New York State Court of Claims

New York State Court of Claims

ROCCO v. THE STATE OF NEW YORK, #2005-015-013, Claim No. NONE, Motion No. M-69543


Late claim application granted to allow claim arising out of Labor Law 240 (1).

Case Information

ROBERT ROCCO The State University of New York is not a proper defendant. Nor is the State University Construction Fund (see Education Law § 373-a). Accordingly, the caption of the claim to be filed shall specify the State of New York as the only named defendant.
Claimant short name:
Footnote (claimant name) :

Footnote (defendant name) :
The State University of New York is not a proper defendant. Nor is the State University Construction Fund (see Education Law § 373-a). Accordingly, the caption of the claim to be filed shall specify the State of New York as the only named defendant.
Third-party claimant(s):

Third-party defendant(s):

Claim number(s):
Motion number(s):
Cross-motion number(s):

Claimant's attorney:
Buckley, Mendleson & Criscione, P.C.By: John J. Criscione, Esquire
Defendant's attorney:
Honorable Eliot Spitzer, Attorney General
By: Costello, Cooney & Fearon, PLLCNicholas J. DeMartino, Esquire appearing
Third-party defendant's attorney:

Signature date:
May 3, 2005
Saratoga Springs

Official citation:

Appellate results:

See also (multicaptioned case)


Movant's application for late claim relief pursuant to Court of Claims Act 10 (6) is granted. The proposed claim attached to the motion papers as Exhibit A seeks to recover damages for personal injuries sustained by the movant on January 22, 2004 at the State University of New York at Albany's Cancer Research Center, 9 University Place, East Greenbush, New York. At that time and place movant was a laborer employed by U.W. Marx, the general contractor/construction manager of a project which involved the construction of a building at the site. Paragraph 7 of the proposed claim states that the movant was "caused to sustain serious and severe personal injuries when he was forced to jump 15 to 17 feet to the ground from a ladder on which he was working to avoid being struck by steel beams which were falling in a domino effect". Among other causes of action, the claim asserts that movant's fall was caused by a load of steel which was improperly hoisted and/or secured in violation of the Labor Law. Defense counsel opposed the motion primarily on the grounds that movant's delay in seeking late claim relief is not excusable. Counsel further alleges that the proposed claim fails to establish a meritorious claim since it fails to allege that the defendant supervised or controlled the work.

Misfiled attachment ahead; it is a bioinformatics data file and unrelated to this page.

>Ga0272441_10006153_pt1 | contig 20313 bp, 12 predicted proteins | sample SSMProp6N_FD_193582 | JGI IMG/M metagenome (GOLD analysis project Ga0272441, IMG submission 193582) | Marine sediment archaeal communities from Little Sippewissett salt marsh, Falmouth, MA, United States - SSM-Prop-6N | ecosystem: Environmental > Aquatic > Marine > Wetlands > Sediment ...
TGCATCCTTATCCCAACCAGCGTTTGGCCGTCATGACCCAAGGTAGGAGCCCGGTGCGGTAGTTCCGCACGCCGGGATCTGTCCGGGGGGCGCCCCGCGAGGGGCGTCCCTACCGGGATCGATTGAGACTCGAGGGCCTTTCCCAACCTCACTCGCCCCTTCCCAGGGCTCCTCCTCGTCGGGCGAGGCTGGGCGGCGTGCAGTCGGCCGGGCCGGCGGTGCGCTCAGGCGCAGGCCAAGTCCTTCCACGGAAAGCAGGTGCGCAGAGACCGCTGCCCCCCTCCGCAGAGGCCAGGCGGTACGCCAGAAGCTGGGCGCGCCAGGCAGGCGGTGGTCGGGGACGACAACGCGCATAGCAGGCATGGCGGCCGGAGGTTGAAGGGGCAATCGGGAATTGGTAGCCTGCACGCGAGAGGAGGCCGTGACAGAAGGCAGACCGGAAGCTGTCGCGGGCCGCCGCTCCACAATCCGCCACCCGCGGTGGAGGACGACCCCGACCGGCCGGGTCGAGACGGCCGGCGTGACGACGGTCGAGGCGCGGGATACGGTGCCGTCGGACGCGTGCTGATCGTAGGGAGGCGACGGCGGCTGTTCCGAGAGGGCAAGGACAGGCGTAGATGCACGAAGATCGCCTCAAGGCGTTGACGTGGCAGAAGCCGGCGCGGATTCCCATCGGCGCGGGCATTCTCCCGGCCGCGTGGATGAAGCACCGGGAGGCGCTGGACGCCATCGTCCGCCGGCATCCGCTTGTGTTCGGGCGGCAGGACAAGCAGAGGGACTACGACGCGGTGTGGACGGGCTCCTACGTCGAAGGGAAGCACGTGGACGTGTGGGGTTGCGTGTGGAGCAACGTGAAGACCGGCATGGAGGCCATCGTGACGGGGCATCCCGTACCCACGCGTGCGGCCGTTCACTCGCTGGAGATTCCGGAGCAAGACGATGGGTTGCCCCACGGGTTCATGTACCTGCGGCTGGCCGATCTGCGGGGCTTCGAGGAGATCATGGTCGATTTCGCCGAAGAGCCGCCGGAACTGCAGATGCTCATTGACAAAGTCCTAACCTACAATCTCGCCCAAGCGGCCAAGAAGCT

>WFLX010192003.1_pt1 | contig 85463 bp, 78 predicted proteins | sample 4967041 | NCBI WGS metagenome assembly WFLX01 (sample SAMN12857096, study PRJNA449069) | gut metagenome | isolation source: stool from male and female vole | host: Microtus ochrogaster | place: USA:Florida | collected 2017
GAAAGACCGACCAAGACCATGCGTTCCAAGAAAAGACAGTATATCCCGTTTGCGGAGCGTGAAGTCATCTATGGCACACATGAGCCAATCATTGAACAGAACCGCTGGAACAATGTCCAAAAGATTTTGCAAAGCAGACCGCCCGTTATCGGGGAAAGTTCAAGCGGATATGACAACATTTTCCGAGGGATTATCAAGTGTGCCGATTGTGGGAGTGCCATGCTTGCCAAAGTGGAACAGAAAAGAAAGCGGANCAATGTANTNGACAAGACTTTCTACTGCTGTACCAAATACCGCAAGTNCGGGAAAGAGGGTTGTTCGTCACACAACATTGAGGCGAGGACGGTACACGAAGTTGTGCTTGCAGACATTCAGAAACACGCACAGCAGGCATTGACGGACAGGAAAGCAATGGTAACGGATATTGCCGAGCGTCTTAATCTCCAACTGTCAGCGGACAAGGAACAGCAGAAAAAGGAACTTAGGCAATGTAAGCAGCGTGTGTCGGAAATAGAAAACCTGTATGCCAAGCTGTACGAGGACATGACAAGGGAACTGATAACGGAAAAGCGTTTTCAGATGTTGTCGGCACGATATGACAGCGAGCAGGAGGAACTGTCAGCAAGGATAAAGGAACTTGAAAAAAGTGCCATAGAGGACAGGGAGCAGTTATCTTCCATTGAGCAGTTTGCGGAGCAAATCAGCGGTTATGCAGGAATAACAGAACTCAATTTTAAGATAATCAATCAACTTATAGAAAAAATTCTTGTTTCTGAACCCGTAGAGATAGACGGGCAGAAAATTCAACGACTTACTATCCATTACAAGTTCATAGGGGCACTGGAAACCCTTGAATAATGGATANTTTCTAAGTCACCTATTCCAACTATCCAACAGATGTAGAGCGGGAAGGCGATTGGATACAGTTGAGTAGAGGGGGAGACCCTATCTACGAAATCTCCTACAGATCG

Subdivision 6 of section 10 of the Court of Claims Act permits this Court, if the applicable Statute of Limitations set forth in article 2 of the CPLR has not expired, to allow the filing of a late claim upon consideration of the following factors: "whether the delay in filing the claim was excusable; whether the state had notice of the essential facts constituting the claim; whether the state had an opportunity to investigate the circumstances underlying the claim; whether the claim appears to be meritorious; whether the failure to file or serve upon the attorney general a timely claim or to serve upon the attorney general a notice of intention resulted in substantial prejudice to the state; and whether the claimant has any other available remedy".

The first issue for determination upon a late claim motion is whether the application is timely. Since the proposed claim appears to assert causes of action for negligence (CPLR § 214 [5]) and liability imposed by statute (CPLR § 214 [2]) a three year Statute of Limitations applies and the motion is properly before the Court.

Turning to the statutory factors, this Court has broad discretion in deciding a motion to permit the late filing of a claim (Ledet v State of New York, 207 AD2d 965), and the statutory factors are not exhaustive or one factor controlling (Matter of Gavigan v State of New York, 176 AD2d 1117). The most important factor is whether the potential claim has merit, as it would be a futile exercise to permit litigation of a clearly baseless lawsuit (Savino v State of New York, 199 AD2d 254).